The framing and shiplap in pre-1910 homes is full of rock hard old-growth fir, which is in high demand for high-end remodelling and, of course, furniture building.
Old-growth fir was used in construction in B.C. until at least the early 1970s.
Corneil classifies pre-1950 fir as “antique,” while joists and beams from homes built between 1950 and 1970 is “vintage.”
“We specialize in residential deconstruction so the materials are quite consistent,” he said. “Antique wood is darker in colour, always has a very tight grain and normally it’s rough-sawn on two sides.”
Vintage wood is often smooth on four sides.
“A lot of that old growth wood is dry and nearly petrified, it’s so hard, so it takes a bit of a different skill set to work with it,” he said.
Effort to reuse rather than just recycle
About 86 per cent of the material from a deconstructed home is diverted to other uses, compared to 40-50 per cent for traditional demolitions, according to the City of Vancouver.
But saving space at the dump is only one measure of success. In fact, much of the material that is recovered is simply burned.
“The vast majority of the demolition materials are being recycled, not reused,” according to a report to council. “Most wood, in particular, is being recycled as biomass fuel or as landscape mulch.”
“Only a very small amount” of the wood recovered goes to decorative purposes, and the city has no data on the amount used for construction and remodelling.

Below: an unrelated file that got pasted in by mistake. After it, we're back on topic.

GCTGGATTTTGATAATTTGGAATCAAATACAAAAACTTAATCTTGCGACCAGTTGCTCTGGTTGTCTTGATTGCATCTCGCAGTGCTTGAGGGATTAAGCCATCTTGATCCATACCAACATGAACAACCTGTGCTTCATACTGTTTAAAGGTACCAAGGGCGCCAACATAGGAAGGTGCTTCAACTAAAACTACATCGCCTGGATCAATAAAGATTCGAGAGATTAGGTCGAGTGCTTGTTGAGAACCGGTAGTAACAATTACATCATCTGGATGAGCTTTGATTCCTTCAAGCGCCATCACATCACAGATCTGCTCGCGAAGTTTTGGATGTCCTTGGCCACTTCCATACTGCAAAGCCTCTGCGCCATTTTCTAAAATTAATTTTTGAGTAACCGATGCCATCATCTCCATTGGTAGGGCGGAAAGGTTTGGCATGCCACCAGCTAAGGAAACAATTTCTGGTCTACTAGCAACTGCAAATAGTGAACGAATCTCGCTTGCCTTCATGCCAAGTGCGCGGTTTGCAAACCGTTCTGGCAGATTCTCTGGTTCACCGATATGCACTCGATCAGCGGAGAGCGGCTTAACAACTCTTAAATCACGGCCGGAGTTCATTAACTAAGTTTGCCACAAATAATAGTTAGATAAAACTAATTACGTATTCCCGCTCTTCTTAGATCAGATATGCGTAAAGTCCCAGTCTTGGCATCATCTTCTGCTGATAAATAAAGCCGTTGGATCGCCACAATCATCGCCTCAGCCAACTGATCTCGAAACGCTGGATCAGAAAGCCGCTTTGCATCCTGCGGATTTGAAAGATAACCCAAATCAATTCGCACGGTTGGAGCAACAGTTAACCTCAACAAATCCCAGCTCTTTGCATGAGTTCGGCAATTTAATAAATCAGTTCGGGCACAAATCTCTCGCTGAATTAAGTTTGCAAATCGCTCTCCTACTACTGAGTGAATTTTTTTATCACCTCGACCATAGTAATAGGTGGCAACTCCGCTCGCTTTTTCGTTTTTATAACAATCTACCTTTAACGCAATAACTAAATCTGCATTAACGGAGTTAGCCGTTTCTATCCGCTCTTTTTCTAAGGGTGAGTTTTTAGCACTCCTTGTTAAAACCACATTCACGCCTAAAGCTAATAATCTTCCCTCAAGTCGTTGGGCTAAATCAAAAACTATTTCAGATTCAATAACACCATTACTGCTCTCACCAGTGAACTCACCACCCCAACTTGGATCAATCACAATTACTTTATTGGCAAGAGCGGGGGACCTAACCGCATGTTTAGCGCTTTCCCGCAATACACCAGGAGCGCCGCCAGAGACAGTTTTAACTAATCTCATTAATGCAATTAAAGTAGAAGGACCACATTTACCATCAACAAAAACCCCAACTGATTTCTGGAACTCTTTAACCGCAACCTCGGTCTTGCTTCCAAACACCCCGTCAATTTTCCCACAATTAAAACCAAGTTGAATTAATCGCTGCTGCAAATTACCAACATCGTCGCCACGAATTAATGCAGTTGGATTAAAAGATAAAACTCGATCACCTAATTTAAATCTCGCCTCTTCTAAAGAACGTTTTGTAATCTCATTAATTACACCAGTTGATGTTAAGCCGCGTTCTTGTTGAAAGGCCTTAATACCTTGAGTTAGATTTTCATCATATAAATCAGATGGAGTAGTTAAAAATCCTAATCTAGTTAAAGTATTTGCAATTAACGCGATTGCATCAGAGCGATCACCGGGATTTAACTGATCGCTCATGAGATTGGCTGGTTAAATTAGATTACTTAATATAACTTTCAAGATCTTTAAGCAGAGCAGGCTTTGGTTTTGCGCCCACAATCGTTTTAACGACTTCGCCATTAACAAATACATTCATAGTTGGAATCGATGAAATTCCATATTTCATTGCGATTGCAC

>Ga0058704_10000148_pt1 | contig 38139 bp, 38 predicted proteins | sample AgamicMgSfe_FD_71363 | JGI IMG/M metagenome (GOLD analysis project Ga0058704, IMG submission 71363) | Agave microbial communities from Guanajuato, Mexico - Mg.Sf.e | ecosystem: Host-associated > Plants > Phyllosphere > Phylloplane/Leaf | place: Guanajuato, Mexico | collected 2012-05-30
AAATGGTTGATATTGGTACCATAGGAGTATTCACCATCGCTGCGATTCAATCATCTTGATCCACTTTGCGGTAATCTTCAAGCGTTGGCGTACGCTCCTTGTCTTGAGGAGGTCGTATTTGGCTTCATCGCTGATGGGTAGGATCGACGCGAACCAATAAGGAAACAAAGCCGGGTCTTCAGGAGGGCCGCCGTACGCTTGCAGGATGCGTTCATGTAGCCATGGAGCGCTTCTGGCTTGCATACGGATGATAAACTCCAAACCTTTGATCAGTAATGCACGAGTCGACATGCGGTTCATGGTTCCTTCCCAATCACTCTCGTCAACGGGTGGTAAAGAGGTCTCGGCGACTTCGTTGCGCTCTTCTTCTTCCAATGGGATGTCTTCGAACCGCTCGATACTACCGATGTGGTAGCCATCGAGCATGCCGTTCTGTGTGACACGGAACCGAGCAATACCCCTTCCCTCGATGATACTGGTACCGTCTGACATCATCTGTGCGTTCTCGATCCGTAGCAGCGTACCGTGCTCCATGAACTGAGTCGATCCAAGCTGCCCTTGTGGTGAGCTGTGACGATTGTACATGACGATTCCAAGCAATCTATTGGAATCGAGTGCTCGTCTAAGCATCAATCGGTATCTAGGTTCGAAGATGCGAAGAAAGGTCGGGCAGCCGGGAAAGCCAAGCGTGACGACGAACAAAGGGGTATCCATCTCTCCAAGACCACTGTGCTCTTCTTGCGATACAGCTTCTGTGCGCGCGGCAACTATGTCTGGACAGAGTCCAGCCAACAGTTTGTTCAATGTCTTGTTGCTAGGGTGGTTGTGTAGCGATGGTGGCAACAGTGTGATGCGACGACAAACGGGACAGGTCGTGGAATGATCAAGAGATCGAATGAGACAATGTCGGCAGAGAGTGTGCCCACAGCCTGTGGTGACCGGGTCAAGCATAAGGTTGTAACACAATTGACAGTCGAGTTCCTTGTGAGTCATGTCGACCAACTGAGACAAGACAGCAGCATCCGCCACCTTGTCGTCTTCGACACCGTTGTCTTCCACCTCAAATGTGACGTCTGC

The city also has no data on the actual amount of wood that becomes fuel or mulch.
In practice, very little demolition waste harvested above the foundation finds a higher use, said Tom Land, CEO of Eco-Waste Industries, that operates a demolition waste landfill.
To incentivize careful demolition, Eco-Waste charges lower tipping fees for waste that is clean and separated.
Concrete and brick, along with pavement, can be used for road-building. Those materials usually arrive separately from the metal, wood and mixed materials from a home demolition.
About half of asphalt shingles can be recycled for paving, but due to metal and plastic contamination the rest goes to landfill.
Most bins arrive as a messy mix of low-value and unusable material that goes into the landfill.
Most of the wood from conventional demolitions is ground up to be burned as fuel in waste-to-energy systems and in cement kilns.
“Most demolitions assign no value to the materials and so the next best thing is to create energy from it,” said Land.
Eco-Waste is buying a plant to better separate wood from mixed materials and increase the amount that can be recycled. The company will also build a facility that will be able to extract wood, metal, shingles, plastics and cardboard from the waste stream.
“Once we have a facility like that we should have 95 per cent recovery of things like shingles instead of 50,” he said.
The City of Vancouver is keen to establish a market for the wood and other valuable materials harvested under the green demolition program and is taking steps to establish a Deconstruction Hub to store and market salvaged materials.
Staff envision a kind of open air market where designers, architects and the public could shop for old-growth wood and character items.
Council has allotted $250,000 toward the creation of an organization to operate such a hub, independent of the city. The group would have to raise another $250,00 themselves to get the funds.